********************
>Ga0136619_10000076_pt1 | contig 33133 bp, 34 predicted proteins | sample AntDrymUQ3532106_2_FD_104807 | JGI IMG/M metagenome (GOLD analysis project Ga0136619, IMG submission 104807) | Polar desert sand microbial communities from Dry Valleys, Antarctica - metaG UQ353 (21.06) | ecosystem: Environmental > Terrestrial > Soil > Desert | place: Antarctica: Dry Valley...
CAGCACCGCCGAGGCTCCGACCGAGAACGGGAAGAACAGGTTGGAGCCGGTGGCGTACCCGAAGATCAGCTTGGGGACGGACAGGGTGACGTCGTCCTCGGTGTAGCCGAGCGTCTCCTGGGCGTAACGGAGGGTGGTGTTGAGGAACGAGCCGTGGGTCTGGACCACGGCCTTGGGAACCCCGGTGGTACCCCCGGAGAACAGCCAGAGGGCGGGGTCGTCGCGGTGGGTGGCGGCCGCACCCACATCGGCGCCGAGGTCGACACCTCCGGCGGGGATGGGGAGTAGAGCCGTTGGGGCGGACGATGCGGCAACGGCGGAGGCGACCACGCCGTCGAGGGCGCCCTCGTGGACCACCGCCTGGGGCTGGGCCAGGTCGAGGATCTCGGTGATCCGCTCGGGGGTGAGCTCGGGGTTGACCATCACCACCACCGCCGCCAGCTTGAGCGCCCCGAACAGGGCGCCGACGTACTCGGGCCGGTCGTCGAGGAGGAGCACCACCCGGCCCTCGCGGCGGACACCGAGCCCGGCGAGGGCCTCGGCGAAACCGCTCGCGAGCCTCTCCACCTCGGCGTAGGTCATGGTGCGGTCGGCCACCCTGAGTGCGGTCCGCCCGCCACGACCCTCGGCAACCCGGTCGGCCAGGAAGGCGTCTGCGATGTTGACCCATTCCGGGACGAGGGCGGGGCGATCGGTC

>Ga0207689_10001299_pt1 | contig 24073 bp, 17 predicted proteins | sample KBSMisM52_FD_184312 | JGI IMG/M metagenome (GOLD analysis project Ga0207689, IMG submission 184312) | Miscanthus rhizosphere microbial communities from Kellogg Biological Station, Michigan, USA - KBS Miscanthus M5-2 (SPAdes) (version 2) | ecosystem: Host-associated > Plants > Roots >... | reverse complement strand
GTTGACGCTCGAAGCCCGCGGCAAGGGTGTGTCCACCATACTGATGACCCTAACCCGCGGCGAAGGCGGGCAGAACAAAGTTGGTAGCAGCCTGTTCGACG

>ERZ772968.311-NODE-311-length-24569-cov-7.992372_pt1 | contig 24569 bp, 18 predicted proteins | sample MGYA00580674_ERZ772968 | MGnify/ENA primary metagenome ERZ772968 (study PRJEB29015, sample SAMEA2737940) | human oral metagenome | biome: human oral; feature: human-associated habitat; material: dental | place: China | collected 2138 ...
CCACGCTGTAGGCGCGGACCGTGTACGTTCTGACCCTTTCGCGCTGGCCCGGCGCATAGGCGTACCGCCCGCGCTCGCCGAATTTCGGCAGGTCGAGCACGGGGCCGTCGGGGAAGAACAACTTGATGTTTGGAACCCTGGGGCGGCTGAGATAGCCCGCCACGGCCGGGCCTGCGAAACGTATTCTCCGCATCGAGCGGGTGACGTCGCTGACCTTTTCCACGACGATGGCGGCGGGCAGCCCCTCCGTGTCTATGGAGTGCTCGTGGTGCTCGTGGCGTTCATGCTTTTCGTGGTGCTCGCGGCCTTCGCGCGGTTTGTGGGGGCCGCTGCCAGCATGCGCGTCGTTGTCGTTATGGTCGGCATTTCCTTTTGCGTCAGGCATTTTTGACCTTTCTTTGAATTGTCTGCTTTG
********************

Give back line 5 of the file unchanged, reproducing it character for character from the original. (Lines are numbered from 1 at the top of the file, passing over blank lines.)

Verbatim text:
>ERZ772968.311-NODE-311-length-24569-cov-7.992372_pt1 | contig 24569 bp, 18 predicted proteins | sample MGYA00580674_ERZ772968 | MGnify/ENA primary metagenome ERZ772968 (study PRJEB29015, sample SAMEA2737940) | human oral metagenome | biome: human oral; feature: human-associated habitat; material: dental | place: China | collected 2138 ...